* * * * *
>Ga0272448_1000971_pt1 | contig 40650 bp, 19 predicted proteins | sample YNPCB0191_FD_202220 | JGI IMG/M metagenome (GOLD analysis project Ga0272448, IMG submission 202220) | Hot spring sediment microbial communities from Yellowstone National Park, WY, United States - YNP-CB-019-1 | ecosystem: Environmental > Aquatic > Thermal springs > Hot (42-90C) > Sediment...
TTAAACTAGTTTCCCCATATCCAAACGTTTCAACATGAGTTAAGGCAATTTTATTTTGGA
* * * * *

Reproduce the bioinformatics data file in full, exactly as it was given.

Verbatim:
>Ga0272448_1000971_pt1 | contig 40650 bp, 19 predicted proteins | sample YNPCB0191_FD_202220 | JGI IMG/M metagenome (GOLD analysis project Ga0272448, IMG submission 202220) | Hot spring sediment microbial communities from Yellowstone National Park, WY, United States - YNP-CB-019-1 | ecosystem: Environmental > Aquatic > Thermal springs > Hot (42-90C) > Sediment...
TTAAACTAGTTTCCCCATATCCAAACGTTTCAACATGAGTTAAGGCAATTTTATTTTGGA